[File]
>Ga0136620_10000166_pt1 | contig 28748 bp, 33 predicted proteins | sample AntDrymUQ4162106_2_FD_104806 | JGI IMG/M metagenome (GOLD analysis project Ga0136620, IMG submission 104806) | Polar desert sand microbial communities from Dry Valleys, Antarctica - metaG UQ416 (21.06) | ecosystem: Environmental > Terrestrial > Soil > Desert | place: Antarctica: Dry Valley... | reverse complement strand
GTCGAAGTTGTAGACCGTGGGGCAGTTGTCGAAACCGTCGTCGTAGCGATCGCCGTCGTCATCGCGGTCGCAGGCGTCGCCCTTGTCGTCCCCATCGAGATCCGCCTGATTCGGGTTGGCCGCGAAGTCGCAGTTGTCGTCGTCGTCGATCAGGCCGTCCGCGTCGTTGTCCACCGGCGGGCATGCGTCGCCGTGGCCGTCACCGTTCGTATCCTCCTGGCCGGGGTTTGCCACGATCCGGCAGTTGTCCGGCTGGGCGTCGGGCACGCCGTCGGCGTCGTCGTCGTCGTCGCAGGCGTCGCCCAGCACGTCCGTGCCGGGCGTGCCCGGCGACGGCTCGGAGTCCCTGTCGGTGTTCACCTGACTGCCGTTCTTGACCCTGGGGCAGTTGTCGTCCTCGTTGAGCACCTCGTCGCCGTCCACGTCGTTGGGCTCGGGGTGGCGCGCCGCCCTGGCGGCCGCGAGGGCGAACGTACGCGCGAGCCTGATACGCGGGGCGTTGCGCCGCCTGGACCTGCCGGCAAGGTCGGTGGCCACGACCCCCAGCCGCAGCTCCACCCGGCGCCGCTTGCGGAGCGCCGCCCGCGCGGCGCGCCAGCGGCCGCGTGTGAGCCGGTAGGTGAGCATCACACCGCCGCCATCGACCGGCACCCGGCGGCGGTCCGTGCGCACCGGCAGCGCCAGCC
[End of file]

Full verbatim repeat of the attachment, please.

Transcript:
>Ga0136620_10000166_pt1 | contig 28748 bp, 33 predicted proteins | sample AntDrymUQ4162106_2_FD_104806 | JGI IMG/M metagenome (GOLD analysis project Ga0136620, IMG submission 104806) | Polar desert sand microbial communities from Dry Valleys, Antarctica - metaG UQ416 (21.06) | ecosystem: Environmental > Terrestrial > Soil > Desert | place: Antarctica: Dry Valley... | reverse complement strand
GTCGAAGTTGTAGACCGTGGGGCAGTTGTCGAAACCGTCGTCGTAGCGATCGCCGTCGTCATCGCGGTCGCAGGCGTCGCCCTTGTCGTCCCCATCGAGATCCGCCTGATTCGGGTTGGCCGCGAAGTCGCAGTTGTCGTCGTCGTCGATCAGGCCGTCCGCGTCGTTGTCCACCGGCGGGCATGCGTCGCCGTGGCCGTCACCGTTCGTATCCTCCTGGCCGGGGTTTGCCACGATCCGGCAGTTGTCCGGCTGGGCGTCGGGCACGCCGTCGGCGTCGTCGTCGTCGTCGCAGGCGTCGCCCAGCACGTCCGTGCCGGGCGTGCCCGGCGACGGCTCGGAGTCCCTGTCGGTGTTCACCTGACTGCCGTTCTTGACCCTGGGGCAGTTGTCGTCCTCGTTGAGCACCTCGTCGCCGTCCACGTCGTTGGGCTCGGGGTGGCGCGCCGCCCTGGCGGCCGCGAGGGCGAACGTACGCGCGAGCCTGATACGCGGGGCGTTGCGCCGCCTGGACCTGCCGGCAAGGTCGGTGGCCACGACCCCCAGCCGCAGCTCCACCCGGCGCCGCTTGCGGAGCGCCGCCCGCGCGGCGCGCCAGCGGCCGCGTGTGAGCCGGTAGGTGAGCATCACACCGCCGCCATCGACCGGCACCCGGCGGCGGTCCGTGCGCACCGGCAGCGCCAGCC